Luxury condo plans to install industrial noise meter to document loud midtown bars

Luxury condo plans to install industrial noise meter to document loud midtown bars

NASHVILLE, TN (WSMV) – The Nashville condominium complex Adelicia is taking loud noise complaints of bars on Division Street in their own hands.

Even while the pandemic continues, the HOA said they are making plans now to combat noise violations coming from bars.

Their plan: to install an industrial noise meter on the building to monitor the levels and document it with police when it goes above the legal limit.

“We’re talking about one bar, we’re talking about Rebar,” said Bruce Gallo, the HOA President at the Adelicia.

Gallo said their goal is not to have any of the bars shutdown.

“I want to be very, very clear about that. We are totally in support of all the businesses and all the bars here. We’re talking about a particular situation of excessive noise,” he said.

But the plan sent out in a letter to residents also includes letting residents check out noise monitors from the front desk to check for excessive noise as well as having security guards check the levels as they do their nightly rounds.

“The sound is so bad that it actually rattles the windows of the units on the north side and residents here would tolerate a lot of reasonable conduct and behavior, but we’re talking about some of these egregious noise violations occurring after 11 o’clock and up to 3 o’clock in the morning,” said Gallo.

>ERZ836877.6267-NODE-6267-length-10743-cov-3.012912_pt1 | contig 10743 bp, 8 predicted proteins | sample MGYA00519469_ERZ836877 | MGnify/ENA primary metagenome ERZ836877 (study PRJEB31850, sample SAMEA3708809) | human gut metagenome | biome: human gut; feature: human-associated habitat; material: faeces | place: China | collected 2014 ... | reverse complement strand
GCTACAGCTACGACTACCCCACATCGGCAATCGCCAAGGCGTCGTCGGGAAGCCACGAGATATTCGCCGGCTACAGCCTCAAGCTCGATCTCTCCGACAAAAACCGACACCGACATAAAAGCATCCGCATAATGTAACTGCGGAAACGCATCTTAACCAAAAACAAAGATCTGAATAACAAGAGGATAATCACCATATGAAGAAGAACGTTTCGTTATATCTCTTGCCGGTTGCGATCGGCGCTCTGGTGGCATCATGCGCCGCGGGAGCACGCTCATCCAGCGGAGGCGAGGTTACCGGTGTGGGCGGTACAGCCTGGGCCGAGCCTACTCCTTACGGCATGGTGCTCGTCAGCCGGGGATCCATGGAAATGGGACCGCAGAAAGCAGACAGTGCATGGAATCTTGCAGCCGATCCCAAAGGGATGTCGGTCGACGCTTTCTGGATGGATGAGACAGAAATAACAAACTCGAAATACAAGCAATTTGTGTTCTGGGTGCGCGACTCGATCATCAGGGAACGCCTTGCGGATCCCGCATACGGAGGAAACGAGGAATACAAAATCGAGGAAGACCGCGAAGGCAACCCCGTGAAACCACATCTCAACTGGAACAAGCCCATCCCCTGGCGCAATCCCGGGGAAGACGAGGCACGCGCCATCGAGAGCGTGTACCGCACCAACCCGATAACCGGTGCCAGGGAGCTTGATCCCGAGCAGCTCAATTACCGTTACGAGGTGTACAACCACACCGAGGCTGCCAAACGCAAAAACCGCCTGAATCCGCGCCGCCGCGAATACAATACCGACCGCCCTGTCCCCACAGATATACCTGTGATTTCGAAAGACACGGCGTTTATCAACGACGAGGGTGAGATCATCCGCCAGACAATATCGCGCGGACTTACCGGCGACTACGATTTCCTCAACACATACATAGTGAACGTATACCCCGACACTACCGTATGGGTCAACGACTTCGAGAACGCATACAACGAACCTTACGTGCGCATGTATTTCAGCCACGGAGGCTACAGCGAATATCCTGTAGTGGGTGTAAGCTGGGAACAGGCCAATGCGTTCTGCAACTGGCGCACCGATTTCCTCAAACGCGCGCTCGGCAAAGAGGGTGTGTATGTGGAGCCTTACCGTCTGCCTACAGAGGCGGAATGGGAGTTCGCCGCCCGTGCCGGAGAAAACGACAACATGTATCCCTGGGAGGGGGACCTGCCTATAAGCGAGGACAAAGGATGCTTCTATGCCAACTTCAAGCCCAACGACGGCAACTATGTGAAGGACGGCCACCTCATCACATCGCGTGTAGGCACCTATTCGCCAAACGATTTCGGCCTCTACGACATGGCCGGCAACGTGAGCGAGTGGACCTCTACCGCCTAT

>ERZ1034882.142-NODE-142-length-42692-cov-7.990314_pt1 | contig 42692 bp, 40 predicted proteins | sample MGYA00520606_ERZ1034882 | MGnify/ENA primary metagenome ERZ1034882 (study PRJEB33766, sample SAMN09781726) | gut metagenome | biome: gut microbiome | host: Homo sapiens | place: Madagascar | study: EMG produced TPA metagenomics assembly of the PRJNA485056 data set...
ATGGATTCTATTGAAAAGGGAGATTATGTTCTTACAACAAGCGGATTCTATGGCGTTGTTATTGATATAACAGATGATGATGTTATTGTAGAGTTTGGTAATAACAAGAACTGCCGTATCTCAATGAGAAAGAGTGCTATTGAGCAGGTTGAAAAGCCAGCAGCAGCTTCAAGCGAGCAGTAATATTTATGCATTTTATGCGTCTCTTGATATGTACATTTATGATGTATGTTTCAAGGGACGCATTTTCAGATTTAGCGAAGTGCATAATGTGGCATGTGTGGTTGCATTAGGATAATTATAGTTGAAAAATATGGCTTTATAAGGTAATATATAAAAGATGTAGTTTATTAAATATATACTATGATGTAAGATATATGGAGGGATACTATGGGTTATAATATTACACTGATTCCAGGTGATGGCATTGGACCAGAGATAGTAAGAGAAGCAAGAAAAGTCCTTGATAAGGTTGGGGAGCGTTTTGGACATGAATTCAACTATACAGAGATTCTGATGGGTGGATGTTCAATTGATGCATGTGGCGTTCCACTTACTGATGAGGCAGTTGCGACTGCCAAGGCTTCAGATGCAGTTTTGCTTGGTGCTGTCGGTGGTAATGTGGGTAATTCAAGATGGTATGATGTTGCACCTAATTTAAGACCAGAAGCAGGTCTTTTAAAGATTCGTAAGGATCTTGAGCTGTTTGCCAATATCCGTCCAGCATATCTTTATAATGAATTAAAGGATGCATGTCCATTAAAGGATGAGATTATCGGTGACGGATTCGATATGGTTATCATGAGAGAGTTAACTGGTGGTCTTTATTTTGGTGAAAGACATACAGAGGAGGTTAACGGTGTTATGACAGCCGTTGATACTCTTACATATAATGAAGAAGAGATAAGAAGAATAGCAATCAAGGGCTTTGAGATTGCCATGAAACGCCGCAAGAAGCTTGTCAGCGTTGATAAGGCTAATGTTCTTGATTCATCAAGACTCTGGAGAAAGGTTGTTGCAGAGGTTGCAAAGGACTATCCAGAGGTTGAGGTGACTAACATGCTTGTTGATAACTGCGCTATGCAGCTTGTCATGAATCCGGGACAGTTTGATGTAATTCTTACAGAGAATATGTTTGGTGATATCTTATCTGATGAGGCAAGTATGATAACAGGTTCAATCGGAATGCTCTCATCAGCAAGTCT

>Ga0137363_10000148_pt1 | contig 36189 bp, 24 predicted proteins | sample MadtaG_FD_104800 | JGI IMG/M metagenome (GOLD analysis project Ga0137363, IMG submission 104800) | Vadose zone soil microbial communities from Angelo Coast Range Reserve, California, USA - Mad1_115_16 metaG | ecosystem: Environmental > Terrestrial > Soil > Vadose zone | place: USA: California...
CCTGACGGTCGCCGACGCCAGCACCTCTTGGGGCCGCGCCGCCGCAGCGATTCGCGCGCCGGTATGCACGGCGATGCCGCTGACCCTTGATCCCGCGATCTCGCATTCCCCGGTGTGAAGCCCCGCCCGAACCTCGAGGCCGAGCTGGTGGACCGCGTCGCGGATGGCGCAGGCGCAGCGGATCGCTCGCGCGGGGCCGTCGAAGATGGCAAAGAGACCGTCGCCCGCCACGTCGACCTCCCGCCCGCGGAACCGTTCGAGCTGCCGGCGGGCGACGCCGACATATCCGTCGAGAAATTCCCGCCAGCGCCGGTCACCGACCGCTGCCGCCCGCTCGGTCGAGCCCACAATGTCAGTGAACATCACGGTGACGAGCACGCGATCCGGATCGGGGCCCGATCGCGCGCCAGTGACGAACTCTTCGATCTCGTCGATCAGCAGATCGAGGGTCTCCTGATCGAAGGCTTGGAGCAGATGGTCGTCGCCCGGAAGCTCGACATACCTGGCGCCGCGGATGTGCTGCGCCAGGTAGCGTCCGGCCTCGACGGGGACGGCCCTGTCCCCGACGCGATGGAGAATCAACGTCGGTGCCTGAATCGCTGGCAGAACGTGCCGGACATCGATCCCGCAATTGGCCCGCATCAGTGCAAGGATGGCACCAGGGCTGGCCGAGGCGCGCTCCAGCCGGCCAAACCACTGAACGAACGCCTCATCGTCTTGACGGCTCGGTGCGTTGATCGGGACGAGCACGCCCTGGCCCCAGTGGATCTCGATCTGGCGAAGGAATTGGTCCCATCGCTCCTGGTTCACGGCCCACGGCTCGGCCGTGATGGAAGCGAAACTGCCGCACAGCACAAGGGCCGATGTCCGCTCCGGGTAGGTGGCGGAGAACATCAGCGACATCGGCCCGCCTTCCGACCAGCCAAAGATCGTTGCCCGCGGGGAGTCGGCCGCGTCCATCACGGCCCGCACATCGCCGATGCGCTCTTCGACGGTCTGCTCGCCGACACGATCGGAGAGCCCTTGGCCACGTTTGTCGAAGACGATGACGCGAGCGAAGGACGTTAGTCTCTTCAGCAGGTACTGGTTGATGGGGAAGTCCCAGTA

“And that’s why I was confused because they said they had been being disturbed, that we were open ‘til 3 a.m., but we haven’t been open past 10. And then we were closed for months,” said Rebar owner Rhonda Russell, as she addressed the letter with News4.

Russell was surprised when she saw a copy of the letter because it’s something she said has happened before with her business.

She explained, “I guess it’s been about three years [we went] to Adelicia and spoke to them, hired a sound guy, and talked to the manager at the time. We went up to the residents apartments or condos, and it was perfect.”

The excessive noise provision in Metro Code essentially says that sound amplification equipment should not create sounds that are plainly audible from the boundary line of the nearest residentially occupied property or produce sounds more then 85 decibels.

“We already dealt with the decibels and so forth awhile back. And we complied, we had our system to where the decibel is I think to 83 or 82, and it can’t go beyond that,” said Russell.

While she feels like Rebar is being targeted, “they’re being coerced. I believe they’re, I mean they’re trying to get people to complain,” she also admits that they have had noise complaints in the past that included citations.

News4 asked Russell what her message to Adelicia would be.

“I would love for us all to get together, maybe all the bar owners and the Adelicia, and try to work something out,” she said. “That’s doable for all of us.”

We asked Gallo if he’d be willing to meet and try to talk about a solution.

“Of course, absolutely, 100 percent,” he said.